Two exhibits herald partial reopening of Kreuser Gallery 

click to enlarge PHIL LEAR
  • Phil Lear

Familiar names and new collaborations will feature in two virtual shows opening Friday, June 5, at Kreuser Gallery.

The first exhibition, titled My Name Is Nobody, features a collaborative body of work created by well-known Colorado Springs painters Christian Medovich, Phil Lear, Dave Tweedy and Jess Preble. Described as a “zeitgeist of the Wild West,” the paintings range from portraits of fascinating historical figures to still-life to rugged landscapes. In a recent press release, curator Abigail Kreuser describes the installation as centering on “the beautiful and brute reality of survival in uncertain times and the characters forged thereby.”

In Kreuser’s East Gallery, artists Jon Francis and Tylan Troyer will exhibit Urban Relics, a collection that highlights ignored spaces in our community. This engaging art will leave viewers wondering just how often they miss out on the hidden, exceptional beauty that makes up the world around them.

In an artist statement about the show, Troyer writes, “My work is about capturing often overlooked and fleeting moments, thoughts and visions using the quality [of] purity and honesty of line; an attempt to capture the mysteries of the conscious and subconscious and [their] interaction with the environment; using color and form to create an emotional connection to the viewer. I am interested in what is just beneath the surface and much, much, deeper.”

Francis, a Colorado Springs native, explains that he captures the urban landscapes of Colorado Springs to preserve the spaces that shaped his childhood. Having watched the city grow and evolve over the years, he has wrestled with the complicated feelings that are sparked by the city’s drastic changes.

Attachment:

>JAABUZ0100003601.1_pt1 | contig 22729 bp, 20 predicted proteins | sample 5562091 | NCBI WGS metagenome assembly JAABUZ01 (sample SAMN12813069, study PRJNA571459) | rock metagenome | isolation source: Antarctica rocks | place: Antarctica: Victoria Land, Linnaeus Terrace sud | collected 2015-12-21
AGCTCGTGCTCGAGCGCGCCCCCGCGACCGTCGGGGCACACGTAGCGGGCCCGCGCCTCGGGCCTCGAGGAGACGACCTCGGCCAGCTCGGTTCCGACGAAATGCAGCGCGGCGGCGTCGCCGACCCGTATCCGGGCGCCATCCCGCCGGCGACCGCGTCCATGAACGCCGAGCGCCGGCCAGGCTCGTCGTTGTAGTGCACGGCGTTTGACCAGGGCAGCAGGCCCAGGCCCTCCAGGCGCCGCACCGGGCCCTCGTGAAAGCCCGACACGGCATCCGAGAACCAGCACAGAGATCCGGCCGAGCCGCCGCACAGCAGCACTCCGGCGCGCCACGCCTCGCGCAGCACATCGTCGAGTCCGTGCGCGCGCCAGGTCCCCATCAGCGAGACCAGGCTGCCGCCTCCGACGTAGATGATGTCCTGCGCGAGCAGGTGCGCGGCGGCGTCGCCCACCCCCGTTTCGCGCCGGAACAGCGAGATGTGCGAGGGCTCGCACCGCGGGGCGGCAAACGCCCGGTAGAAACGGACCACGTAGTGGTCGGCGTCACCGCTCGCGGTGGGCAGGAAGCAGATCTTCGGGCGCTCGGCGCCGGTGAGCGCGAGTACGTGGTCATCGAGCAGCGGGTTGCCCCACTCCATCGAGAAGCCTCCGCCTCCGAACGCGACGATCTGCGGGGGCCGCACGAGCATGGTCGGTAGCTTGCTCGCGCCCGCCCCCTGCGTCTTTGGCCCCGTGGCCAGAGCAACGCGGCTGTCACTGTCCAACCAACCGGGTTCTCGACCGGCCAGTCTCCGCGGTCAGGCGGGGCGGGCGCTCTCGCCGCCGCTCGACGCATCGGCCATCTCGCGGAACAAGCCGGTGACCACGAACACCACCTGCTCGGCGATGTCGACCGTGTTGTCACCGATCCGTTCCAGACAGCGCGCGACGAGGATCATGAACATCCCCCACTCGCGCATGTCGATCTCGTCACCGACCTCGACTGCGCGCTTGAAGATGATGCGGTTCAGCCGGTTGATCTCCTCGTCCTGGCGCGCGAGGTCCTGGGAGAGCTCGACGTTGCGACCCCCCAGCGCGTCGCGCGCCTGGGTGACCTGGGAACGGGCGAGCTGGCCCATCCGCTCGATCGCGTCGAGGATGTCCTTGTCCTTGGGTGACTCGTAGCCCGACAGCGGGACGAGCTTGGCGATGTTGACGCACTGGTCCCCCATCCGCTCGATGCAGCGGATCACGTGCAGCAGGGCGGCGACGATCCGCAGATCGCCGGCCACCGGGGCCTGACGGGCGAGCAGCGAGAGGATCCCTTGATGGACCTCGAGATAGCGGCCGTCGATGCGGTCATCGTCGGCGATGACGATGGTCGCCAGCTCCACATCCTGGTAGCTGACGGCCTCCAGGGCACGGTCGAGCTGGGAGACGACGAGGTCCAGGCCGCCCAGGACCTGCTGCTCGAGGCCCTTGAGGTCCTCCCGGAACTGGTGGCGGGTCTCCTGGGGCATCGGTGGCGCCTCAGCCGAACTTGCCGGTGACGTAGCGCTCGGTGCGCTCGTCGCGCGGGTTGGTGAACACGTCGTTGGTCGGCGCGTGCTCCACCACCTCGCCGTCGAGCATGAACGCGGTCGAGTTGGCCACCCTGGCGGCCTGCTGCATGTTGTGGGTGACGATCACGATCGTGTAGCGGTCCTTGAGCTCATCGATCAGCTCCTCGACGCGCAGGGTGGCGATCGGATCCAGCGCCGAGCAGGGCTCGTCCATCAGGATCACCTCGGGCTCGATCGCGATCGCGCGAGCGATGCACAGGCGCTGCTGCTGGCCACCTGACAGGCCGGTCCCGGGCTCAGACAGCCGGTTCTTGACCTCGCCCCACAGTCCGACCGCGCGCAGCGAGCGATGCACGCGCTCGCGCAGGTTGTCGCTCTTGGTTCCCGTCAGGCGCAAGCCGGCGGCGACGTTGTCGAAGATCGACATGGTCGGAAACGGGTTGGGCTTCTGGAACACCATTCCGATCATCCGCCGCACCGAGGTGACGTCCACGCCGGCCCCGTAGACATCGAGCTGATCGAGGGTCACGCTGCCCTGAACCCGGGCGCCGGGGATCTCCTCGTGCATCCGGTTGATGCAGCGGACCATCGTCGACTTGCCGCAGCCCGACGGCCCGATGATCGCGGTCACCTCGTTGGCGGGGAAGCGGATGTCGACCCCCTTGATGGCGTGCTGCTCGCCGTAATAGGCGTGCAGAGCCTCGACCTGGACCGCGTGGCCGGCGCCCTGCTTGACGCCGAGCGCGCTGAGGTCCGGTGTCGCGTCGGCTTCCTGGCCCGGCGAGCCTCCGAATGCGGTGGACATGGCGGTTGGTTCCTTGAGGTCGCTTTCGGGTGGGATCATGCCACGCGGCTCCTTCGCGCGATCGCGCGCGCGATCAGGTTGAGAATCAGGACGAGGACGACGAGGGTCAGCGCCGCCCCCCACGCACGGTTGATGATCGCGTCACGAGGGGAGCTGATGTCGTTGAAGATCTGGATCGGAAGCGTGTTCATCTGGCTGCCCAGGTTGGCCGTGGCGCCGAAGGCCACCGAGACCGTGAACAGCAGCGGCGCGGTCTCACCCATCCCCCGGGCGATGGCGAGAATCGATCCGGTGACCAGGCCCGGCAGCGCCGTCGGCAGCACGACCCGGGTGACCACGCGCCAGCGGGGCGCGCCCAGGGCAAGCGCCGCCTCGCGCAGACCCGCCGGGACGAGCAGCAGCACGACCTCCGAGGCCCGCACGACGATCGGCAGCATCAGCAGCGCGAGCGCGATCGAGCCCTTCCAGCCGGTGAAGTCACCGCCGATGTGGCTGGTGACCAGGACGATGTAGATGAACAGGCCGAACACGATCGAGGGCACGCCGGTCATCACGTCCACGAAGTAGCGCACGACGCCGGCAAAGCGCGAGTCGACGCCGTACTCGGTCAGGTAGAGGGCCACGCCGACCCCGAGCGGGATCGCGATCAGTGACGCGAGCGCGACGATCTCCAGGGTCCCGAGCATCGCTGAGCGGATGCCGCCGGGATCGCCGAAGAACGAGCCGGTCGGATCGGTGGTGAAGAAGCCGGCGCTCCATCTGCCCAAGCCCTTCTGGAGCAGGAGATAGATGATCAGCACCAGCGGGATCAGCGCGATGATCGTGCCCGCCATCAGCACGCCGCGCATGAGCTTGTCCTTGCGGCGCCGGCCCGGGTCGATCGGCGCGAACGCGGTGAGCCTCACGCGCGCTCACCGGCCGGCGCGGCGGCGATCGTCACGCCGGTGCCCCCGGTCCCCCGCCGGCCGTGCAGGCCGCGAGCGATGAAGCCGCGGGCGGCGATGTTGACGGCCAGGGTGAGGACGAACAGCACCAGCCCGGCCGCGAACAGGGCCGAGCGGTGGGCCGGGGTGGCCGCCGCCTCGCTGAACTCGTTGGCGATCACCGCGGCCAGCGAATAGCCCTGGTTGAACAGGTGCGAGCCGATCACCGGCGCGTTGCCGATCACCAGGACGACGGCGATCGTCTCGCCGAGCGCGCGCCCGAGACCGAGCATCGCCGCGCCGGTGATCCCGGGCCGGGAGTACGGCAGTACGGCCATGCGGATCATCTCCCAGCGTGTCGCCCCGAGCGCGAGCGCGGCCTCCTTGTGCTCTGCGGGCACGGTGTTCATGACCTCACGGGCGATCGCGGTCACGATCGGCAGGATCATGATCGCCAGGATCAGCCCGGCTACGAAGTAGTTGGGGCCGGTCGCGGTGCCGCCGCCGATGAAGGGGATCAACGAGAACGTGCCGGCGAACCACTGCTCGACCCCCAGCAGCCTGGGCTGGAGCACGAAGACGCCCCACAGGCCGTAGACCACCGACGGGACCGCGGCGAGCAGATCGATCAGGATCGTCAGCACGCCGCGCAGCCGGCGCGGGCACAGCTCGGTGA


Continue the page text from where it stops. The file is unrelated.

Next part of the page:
“The old, the rusted, the abandoned have a beauty all their own. Not only are these moments an important part of our community, but an important part of my memories,” says Francis. “My canvas is a place where these images are saved from being forgotten as forward movement scrapes them from our city.”

Individuals can get a sneak peak of My Name Is Nobody on the gallery website. They can also set private appointments to tour the gallery in person. Kreuser notes that while it has been difficult navigating a partial reopening, everyone has maintained a positive attitude and continued to work hard to manage the current situation.

“The community has shown such support for Virtual First Friday and that, too, is so heart-warming,” says Kreuser.

Both exhibits will be live online by 5 p.m. June 5; find them at abigailkreusergallery.com, peakradar.com/virtual-first-friday


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